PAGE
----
The company made its debut on Aim on 21 December at 25p per share, giving it a market capitalisation just shy of £8 mln, and the first tranche of shares traded at 26p, although there was some slippage after that.
It’s the culmination of several years’ work by well-known mining entrepreneurs David Hall and Jeremy Martin, the men behind Horizonte Minerals (LON:HZM) amongst others, and more latterly by Merlin Marr-Johnson, who joined as chief executive in April.
Marr-Johnson’s also a man of wide experience in the mining sector, having worked in investment banking at HSBC, in fund management at Blakeney, and as a company director and chief executive during the last mining boom of a variety of companies. More latterly he has acted as a consultant to Ferrum Crescent (LON:FCR), providing in-depth geological appreciation of the Spanish zinc asset at Toral, which, incidentally, was once controlled by a company associated with Jeremy Martin.
And so we come full circle. It was in his capacity as consultant to Ferrum Crescent that Marr-Johnson was first introduced to the opportunity at Erris, and he liked it immediately.
Some time then elapsed, but following a meeting with David Hall at this year’s Indaba, it was decided that Marr-Johnson should take on the lead role. He was appointed in April as chief executive, and work on the listing then began.
Two things in particular attracted him. One was the quality of the assets themselves: previously worked zinc projects in Ireland, up north near Sligo, as well as highly prospective Swedish gold exploration. The way he sees it now, investors have the perfect entry point: whichever way you look at the valuation, one set of these assets is in for free.
People important assets too
But there’s more to a mining company than assets in the ground. There’s also people. Here, Erris scores big. Not only is there the top-level support of Martin and Hall, who have brought in Canadian mining major Osisko (TSE:OR) as a backer, there’s also a high quality team of geologists and consultants already in place on the ground in Ireland.
“Jeremy and David had incubated a very effective team in Ireland,” says Marr-Johnson.
What that means is that now Erris is listed, Marr-Johnson can push the button on a drill campaign almost immediately.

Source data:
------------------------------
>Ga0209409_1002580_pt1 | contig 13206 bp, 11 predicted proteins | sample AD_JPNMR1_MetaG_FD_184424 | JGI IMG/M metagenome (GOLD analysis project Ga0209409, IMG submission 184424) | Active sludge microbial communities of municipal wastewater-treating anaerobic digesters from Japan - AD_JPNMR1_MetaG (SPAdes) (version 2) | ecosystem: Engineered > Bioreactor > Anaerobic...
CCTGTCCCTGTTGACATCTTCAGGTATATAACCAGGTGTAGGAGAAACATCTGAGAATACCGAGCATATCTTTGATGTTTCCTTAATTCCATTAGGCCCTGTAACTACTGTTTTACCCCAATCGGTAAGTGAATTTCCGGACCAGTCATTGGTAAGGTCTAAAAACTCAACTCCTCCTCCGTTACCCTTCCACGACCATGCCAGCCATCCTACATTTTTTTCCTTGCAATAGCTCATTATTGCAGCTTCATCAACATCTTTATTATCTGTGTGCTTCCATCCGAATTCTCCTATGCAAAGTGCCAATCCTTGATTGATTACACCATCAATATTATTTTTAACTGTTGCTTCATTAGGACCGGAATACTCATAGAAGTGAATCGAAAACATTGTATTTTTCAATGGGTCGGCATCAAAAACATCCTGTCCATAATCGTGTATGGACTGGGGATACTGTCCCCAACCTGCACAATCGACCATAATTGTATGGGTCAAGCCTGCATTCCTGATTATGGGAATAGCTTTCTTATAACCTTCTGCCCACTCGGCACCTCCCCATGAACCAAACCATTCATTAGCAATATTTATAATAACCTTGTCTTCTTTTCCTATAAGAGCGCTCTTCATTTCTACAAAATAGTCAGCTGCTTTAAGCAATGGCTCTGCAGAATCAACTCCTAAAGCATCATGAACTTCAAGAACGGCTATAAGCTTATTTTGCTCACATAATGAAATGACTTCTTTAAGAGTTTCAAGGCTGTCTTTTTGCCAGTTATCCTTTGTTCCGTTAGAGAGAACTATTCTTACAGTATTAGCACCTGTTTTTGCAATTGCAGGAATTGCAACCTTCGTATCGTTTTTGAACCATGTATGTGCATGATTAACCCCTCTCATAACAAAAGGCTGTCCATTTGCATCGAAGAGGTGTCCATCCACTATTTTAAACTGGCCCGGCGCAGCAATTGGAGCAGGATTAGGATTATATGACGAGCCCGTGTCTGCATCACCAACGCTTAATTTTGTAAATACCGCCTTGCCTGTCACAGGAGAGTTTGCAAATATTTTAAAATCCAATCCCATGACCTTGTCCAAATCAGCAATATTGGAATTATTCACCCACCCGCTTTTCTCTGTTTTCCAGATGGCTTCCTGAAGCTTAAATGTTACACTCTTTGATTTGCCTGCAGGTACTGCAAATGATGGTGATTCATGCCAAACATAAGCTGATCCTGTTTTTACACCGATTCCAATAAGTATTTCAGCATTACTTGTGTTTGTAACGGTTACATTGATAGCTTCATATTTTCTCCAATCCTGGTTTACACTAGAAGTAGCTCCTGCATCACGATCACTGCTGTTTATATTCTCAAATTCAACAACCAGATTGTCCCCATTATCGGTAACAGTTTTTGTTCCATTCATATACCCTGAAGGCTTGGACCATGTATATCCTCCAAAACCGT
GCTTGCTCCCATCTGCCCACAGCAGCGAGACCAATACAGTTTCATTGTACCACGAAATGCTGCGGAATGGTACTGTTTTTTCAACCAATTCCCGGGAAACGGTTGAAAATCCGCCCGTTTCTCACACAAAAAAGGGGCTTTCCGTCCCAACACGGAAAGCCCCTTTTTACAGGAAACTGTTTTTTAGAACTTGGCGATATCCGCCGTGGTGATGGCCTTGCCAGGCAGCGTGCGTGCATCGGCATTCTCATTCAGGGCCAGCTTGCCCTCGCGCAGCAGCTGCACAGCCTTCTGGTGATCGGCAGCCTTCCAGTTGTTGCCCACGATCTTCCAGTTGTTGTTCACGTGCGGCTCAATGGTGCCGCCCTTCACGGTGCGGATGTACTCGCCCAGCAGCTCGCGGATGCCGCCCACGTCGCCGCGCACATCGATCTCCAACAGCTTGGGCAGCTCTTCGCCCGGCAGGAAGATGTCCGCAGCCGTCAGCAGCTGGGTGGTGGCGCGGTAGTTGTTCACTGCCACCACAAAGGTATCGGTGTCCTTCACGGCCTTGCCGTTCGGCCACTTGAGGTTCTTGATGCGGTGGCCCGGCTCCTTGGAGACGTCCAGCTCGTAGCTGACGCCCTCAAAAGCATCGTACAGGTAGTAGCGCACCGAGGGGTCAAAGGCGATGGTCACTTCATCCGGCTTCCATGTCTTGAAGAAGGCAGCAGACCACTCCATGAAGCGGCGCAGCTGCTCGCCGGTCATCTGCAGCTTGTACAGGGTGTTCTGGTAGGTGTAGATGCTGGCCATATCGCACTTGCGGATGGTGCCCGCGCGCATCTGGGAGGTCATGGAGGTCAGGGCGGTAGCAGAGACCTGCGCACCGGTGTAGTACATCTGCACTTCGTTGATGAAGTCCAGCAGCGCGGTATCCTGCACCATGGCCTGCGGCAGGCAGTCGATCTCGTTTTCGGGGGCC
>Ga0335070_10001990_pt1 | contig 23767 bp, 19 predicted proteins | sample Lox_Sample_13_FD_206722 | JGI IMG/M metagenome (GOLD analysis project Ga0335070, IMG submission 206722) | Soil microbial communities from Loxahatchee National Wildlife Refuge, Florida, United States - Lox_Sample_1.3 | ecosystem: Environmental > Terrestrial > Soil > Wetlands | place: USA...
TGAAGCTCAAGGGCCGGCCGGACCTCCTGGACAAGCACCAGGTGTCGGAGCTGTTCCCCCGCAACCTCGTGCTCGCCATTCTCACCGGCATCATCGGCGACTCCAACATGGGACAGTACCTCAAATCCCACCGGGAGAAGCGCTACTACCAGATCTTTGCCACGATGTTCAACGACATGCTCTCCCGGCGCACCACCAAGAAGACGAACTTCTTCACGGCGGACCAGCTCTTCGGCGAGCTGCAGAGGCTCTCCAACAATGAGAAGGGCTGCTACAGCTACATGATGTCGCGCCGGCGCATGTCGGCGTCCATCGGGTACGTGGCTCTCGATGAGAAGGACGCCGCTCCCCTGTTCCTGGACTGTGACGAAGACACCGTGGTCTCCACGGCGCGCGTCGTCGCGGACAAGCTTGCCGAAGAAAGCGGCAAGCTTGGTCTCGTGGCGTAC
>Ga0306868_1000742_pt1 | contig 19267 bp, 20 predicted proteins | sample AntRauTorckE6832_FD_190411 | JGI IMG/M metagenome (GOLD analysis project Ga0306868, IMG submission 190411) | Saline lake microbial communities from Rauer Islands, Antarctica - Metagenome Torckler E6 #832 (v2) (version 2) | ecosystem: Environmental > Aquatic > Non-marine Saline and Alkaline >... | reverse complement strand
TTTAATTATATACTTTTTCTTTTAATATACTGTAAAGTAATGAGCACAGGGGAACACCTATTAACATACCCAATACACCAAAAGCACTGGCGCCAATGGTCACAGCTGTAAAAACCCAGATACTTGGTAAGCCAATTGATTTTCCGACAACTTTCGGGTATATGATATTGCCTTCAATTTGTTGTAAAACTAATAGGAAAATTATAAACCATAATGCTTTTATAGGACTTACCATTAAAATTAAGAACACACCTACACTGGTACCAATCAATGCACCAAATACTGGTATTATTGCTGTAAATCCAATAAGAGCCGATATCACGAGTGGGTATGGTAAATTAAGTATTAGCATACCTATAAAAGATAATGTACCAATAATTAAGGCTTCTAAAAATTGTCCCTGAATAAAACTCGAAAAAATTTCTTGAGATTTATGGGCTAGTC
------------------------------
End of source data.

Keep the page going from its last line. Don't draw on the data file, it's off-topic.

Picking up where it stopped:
Allowing for Christmas, and the boggy condition of January fields in Ireland, the drilling should start at Erris’s Abbeytown project in February, with an initial 5,000 metres planned, and budget in place for plenty of follow-up, depending on what the assays show.
How good the results will be remains at the discretion of the drillbit, but the early signs are certainly favourable.
“The Abbeytown project contains 15 or 16 kilometres of prospective mineralised rocks,” says Marr-Johnson.
“There is an old mine there. This is an area that’s been mined by monks since medieval times. It was then worked in the nineteenth century and then in the 1940s and 1950s it was mined by and Irish company, and then latterly by JCI.”
But zinc prices in the final part of the twentieth century went into the doldrums and the Abbeytown workings went into abeyance. When the boom in the early part of the twenty-first century came along, they were largely overlooked in favour of the more established areas of Ireland to the south that had already delivered a zinc bonanza, the Waulsortian reef and the great mines of Tara, Lisheen and Galmoy.
Zinc is up
But zinc has been strong once again, and interest has revived. Hall, Martin and Marr-Johnson are working at the more nimble end of the market, and can afford to bide their time and get things going when the time is right.
That time is now. Zinc is up, financing is available, there’s drill crews in place, and appetite in the market.
“The old Abbeytown was high grade, at 9% zinc, 3% lead and 90 grams per tonne silver,” says Marr-Johnson. If he can deliver repeats of grades like that, everyone will be happy.
“This deal was struck in the dark days of 2015,” says Marr-Johnson.
“They pay us US$250,000 per year just to do ground exploration. That funds guys with hammers and soil sampling programmes. And Centerra then have the right to earn in to any of the projects. They’ve selected two.”
Drill results from the Swedish work are due quite soon, meaning that Erris is likely to hit the market with some interesting-looking newsflow almost from the get-go. More drilling in Sweden is planned for 2018, so investors are likely to have plenty to keep them interested for a good while yet.
And what will happen later? Strong drill results from Ireland and/or Sweden could boost Erris’s value significantly. We shall have to see.